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Queen & Slim & Police Violence

from COMPLEX

Lena Waithe’s ‘Queen & Slim’ Takes Aim at Police Violence

BY KHAL

Jodie Turner-Smith, Melina Matsoukas, Donna Langley, Lena Waithe, and Daniel Kaluuya
Image via Getty/Alberto E. Rodriguez

When you’re Living While Black in America, life can come at you fast. There are countless stories of black folk minding their own business and being harassed, assaulted, or gunned down by the police. Rarely do you hear of those roles being reversed—or, at the very least, a situation where an interaction between a black person and a police officer ends with the officer being gunned down. That’s the premise of Queen & Slim, the Daniel Kaluuya-starring project that’s been whispered about for the last six months (and received major buzz during CinemaCon back in April). This film marks the first feature-length project for multi-hyphenate Lena Waithe and Melina Matsoukas (who serve as writer and director, respectively).

The week before Mardi Gras, Universal Pictures sent a select group of African American journalists and outlets to New Orleans to visit the set of what’s been described as a “black Bonnie & Clyde.” The film (which hits theaters on November 27, 2019) is essentially a road movie, taking viewers on a cross-country trek with a black couple featuring the eponymous Queen & Slim—portrayed by fresh-faced Jodie Turner-Smith and Kaluuya respectively—who are on the run from police after their terrible first date turns into a traffic stop that  ends with a cop being killed—but Waithe has described it in the past as “protest art.”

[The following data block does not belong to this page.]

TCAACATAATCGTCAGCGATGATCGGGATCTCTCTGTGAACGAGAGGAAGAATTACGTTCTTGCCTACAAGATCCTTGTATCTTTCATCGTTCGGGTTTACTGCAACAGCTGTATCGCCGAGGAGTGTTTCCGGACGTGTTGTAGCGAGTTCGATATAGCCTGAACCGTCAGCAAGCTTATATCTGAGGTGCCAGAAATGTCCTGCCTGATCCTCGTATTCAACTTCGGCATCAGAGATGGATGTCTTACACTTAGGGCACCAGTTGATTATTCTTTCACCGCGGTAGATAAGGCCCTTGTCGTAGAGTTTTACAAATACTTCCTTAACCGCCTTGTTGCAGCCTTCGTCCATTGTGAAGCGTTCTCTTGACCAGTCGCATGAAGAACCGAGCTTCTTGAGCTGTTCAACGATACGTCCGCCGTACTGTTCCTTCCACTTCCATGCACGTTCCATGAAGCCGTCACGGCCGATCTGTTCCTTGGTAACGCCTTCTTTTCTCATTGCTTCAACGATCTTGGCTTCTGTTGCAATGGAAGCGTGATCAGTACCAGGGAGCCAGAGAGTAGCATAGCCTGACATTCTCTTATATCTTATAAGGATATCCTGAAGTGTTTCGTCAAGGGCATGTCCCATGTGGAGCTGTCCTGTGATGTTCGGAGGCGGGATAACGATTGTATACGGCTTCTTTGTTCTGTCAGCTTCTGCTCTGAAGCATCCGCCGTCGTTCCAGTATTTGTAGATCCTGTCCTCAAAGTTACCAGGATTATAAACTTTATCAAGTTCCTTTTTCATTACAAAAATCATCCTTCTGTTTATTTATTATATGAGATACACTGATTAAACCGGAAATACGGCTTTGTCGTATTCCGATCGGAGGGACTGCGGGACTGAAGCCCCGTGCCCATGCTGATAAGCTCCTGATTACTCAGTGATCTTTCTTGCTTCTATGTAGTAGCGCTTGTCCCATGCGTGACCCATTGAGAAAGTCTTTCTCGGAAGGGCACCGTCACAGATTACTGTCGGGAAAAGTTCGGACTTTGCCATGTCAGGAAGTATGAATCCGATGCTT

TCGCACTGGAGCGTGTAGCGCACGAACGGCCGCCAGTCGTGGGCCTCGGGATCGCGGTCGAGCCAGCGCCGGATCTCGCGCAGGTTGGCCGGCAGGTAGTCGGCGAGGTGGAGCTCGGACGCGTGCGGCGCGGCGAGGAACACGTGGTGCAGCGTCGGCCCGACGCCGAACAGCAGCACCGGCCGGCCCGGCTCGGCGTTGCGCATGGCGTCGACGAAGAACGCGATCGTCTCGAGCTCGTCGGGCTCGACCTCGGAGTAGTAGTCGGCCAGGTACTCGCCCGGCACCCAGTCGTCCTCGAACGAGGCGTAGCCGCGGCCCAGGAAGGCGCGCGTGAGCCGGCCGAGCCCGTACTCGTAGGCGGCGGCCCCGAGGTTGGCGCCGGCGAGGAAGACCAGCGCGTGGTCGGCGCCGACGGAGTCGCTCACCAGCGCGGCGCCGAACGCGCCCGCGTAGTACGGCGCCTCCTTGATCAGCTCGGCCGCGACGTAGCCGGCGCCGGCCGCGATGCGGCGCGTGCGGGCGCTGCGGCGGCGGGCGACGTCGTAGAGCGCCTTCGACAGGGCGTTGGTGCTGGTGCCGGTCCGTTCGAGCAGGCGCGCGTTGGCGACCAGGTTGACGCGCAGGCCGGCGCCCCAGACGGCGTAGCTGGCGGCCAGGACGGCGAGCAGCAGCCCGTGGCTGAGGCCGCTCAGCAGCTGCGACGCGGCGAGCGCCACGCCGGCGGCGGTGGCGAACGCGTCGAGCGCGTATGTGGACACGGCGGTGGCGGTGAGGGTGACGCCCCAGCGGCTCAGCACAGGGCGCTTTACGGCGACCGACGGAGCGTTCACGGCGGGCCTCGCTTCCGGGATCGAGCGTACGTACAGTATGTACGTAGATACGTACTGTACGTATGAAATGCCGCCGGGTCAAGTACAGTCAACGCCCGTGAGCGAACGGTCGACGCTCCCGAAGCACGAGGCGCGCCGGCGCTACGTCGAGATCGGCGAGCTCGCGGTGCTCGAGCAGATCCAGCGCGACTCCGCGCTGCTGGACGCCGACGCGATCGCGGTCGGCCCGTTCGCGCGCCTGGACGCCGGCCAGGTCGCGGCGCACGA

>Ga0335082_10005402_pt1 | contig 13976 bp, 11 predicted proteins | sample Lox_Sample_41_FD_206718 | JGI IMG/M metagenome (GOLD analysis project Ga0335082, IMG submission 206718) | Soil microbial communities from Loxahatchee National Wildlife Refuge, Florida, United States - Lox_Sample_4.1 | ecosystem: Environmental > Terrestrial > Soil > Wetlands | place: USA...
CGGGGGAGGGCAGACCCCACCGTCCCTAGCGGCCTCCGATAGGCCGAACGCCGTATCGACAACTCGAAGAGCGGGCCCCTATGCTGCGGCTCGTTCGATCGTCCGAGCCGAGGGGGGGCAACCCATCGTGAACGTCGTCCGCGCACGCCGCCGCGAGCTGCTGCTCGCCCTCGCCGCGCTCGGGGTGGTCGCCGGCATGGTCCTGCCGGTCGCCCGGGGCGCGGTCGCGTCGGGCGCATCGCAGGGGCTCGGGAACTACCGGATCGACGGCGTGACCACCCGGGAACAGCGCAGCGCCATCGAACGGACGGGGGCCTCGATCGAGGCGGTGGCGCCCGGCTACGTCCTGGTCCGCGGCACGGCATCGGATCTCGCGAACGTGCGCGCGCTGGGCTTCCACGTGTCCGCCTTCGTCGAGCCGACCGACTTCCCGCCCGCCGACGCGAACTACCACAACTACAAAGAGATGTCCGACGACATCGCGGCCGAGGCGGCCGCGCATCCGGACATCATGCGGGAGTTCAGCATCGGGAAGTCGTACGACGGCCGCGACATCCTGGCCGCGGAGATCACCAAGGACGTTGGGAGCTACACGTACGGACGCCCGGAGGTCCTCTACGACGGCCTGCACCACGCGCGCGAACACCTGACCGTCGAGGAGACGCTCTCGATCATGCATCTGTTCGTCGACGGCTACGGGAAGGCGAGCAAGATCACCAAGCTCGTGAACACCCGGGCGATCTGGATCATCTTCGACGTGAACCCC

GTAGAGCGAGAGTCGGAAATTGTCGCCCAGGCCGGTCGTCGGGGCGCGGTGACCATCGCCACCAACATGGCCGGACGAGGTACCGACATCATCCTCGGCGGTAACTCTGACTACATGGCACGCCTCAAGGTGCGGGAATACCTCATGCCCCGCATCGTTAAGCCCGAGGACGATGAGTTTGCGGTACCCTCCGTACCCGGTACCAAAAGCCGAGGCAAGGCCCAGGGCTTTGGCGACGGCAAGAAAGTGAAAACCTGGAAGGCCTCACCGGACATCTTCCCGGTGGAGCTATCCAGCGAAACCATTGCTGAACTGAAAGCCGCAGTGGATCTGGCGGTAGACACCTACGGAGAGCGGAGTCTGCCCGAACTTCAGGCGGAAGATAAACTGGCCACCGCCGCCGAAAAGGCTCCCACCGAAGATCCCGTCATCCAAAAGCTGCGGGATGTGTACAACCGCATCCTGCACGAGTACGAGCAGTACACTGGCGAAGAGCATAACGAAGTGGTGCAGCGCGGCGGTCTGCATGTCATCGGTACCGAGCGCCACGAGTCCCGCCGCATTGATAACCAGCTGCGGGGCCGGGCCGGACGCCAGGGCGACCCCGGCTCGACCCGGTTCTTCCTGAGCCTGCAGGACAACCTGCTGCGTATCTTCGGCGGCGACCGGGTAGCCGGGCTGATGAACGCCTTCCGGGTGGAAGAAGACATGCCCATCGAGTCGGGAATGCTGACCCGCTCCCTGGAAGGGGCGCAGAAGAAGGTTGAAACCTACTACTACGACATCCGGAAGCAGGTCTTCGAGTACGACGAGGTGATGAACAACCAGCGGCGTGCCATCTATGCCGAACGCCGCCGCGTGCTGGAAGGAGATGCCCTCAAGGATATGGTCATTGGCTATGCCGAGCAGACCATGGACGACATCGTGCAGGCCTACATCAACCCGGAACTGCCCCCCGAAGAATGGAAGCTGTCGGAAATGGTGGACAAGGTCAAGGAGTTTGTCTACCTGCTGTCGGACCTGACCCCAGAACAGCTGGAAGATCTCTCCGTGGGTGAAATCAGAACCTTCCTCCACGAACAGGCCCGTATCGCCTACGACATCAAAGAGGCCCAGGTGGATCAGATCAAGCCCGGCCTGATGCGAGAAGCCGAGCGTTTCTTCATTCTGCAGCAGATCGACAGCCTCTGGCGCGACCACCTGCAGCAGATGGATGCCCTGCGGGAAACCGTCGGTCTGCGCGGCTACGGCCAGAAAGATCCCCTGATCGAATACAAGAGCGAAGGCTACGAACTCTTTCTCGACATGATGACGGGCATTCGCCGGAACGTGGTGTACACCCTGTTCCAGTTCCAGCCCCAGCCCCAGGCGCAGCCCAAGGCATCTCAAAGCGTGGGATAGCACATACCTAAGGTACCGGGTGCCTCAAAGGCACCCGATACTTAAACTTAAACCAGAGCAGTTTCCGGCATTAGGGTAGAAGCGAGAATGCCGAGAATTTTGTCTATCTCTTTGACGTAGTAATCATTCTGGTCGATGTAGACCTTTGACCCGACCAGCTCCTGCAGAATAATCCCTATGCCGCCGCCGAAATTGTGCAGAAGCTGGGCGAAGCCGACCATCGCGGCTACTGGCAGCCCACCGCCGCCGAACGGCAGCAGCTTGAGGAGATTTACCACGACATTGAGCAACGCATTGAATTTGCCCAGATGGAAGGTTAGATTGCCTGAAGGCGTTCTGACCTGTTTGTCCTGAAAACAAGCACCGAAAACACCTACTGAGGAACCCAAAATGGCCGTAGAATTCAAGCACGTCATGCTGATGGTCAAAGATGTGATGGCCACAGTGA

“I can’t always make it to the marches or the rallies,” Waithe explained during a break in shooting, primarily due to how often she’s working on shows like The Chi or other projects she’s involved in. “When I sit down at my computer, that’s me. That’s my rallying cry. That’s me trying to figure out who we are.” Waithe also understands why some might compare the film to Bonnie & Clyde or Thelma & Louise, but she had a different classic in mind. “It’s such a huge compliment. Bonnie & Clyde changed the conversation. Thelma & Louise is iconic. But the thing that they aren’t realizing is another reference for me would be Set It Off. In terms of black people being at a very difficult place with their back being against the wall and nothing that they [can] do [but] to keep going.”

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Posted on June 21, 2019 by Editor

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